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The app that failed democracy: Technology and the providence of God

Dr. Jim Denison is a cultural apologist who helps people respond biblically and redemptively to the vital issues of our day. He is also the co-founder and Chief Vision Officer of the Denison Forum, a Dallas-based nonprofit that comments on current issues through a biblical lens.

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As I write this column, we are still awaiting results from the Iowa caucuses. The blame for the delay is being fixed on a mobile app that was supposed to streamline the process.

The app was built by a Washington, DC-based company connected to a nonprofit digital strategy firm that assists progressive causes. Precinct chairs were supposed to transmit caucus results through the app and by a backup telephone system.

However, some chairs had trouble downloading or logging into the app. Caucus workers who tried to call in results Monday night said they were stuck on hold, some for over an hour.

The state Democratic Party said their paper records would allow them to conduct a full recount if needed. They could be called upon to do that now, given the technical difficulties with reporting the results.

We will presumably know the results of the Iowa caucuses later today. But this will not be the last time that technology will fail to deliver on its promises. Autonomous vehicles endanger passengers and pedestrians. Mobile devices have made pornography more pervasive than ever. Criminals use the “dark web” to hide from authorities.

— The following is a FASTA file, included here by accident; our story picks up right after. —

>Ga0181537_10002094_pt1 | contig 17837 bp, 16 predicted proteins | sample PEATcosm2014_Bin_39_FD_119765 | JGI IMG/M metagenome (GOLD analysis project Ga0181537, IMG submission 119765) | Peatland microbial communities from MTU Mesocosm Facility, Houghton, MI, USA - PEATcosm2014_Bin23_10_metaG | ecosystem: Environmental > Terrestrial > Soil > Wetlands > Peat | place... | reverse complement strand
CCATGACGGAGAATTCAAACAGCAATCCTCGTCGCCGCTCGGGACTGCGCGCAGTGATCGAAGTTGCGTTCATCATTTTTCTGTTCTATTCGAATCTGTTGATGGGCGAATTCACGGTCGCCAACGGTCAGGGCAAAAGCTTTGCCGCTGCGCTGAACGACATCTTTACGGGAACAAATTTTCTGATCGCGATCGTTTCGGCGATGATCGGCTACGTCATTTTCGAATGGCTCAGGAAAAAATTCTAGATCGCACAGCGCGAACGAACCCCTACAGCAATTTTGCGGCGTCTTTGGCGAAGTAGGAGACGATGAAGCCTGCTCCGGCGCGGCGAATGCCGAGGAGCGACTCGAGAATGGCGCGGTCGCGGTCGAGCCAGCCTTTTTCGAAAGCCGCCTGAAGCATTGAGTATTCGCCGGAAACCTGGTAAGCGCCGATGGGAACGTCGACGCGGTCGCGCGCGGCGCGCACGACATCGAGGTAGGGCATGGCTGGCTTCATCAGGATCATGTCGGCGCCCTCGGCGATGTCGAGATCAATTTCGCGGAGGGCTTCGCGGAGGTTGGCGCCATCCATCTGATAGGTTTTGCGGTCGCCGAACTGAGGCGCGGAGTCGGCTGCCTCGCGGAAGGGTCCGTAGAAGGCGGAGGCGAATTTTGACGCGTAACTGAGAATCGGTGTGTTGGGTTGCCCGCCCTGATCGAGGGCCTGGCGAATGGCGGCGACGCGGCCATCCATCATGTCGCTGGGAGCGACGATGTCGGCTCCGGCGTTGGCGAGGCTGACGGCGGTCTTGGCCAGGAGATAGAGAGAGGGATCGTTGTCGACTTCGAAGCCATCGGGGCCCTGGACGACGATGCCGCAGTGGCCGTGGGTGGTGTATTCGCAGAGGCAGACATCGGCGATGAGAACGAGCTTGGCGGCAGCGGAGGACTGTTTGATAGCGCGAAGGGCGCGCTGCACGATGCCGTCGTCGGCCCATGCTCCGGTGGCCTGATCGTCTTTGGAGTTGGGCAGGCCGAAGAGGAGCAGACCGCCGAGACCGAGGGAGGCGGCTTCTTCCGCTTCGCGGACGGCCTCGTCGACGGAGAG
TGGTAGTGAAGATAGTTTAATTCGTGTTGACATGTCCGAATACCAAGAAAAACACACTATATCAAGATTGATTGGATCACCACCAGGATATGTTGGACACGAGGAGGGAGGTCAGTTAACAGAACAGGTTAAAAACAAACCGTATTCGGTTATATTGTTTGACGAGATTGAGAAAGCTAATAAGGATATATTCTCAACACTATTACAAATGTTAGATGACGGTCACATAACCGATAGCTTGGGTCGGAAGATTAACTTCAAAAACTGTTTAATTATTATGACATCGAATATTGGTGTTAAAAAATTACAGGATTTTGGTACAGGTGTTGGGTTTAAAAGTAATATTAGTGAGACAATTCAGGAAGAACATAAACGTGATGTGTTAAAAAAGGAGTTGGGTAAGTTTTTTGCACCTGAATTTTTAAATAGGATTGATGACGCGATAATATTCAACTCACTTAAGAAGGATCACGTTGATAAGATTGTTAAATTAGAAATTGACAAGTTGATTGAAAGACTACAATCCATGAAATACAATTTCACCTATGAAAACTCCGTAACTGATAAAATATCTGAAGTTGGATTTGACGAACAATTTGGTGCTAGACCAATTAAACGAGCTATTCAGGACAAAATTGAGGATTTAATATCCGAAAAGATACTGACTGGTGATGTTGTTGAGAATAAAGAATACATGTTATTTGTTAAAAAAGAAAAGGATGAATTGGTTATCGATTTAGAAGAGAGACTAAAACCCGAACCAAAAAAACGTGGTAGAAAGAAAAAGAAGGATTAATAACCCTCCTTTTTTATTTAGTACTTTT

The failure of the app in Iowa should not, however, provoke a response greater than the problem.

Technology and the providence of God

Engaging more people in our political process through technology and other means is essential to our political process. Autonomous vehicles can enable drivers to become passengers who use their transit time more effectively. Mobile devices can communicate biblical truth that combats pornography and other pervasive temptations. Authorities can use technological means to catch technological criminals.

Paul used the Roman highway system, the internet of his day, to take the gospel across the Empire. He used epistles delivered by couriers, the email of his day, to write half of the New Testament. I’m convinced that if he were alive today, he would be using every technological means at his disposal to share the good news of God’s love.

Like Paul, every Christian needs an Acts 1:8 strategy, a personalized plan for taking Christ to our local community (our Jerusalem), our larger area (our Judea and Samaria), and the larger world.

The fact that you’re reading these words means that you are conversant with contemporary technology.

What is your digital Acts 1:8 strategy today?

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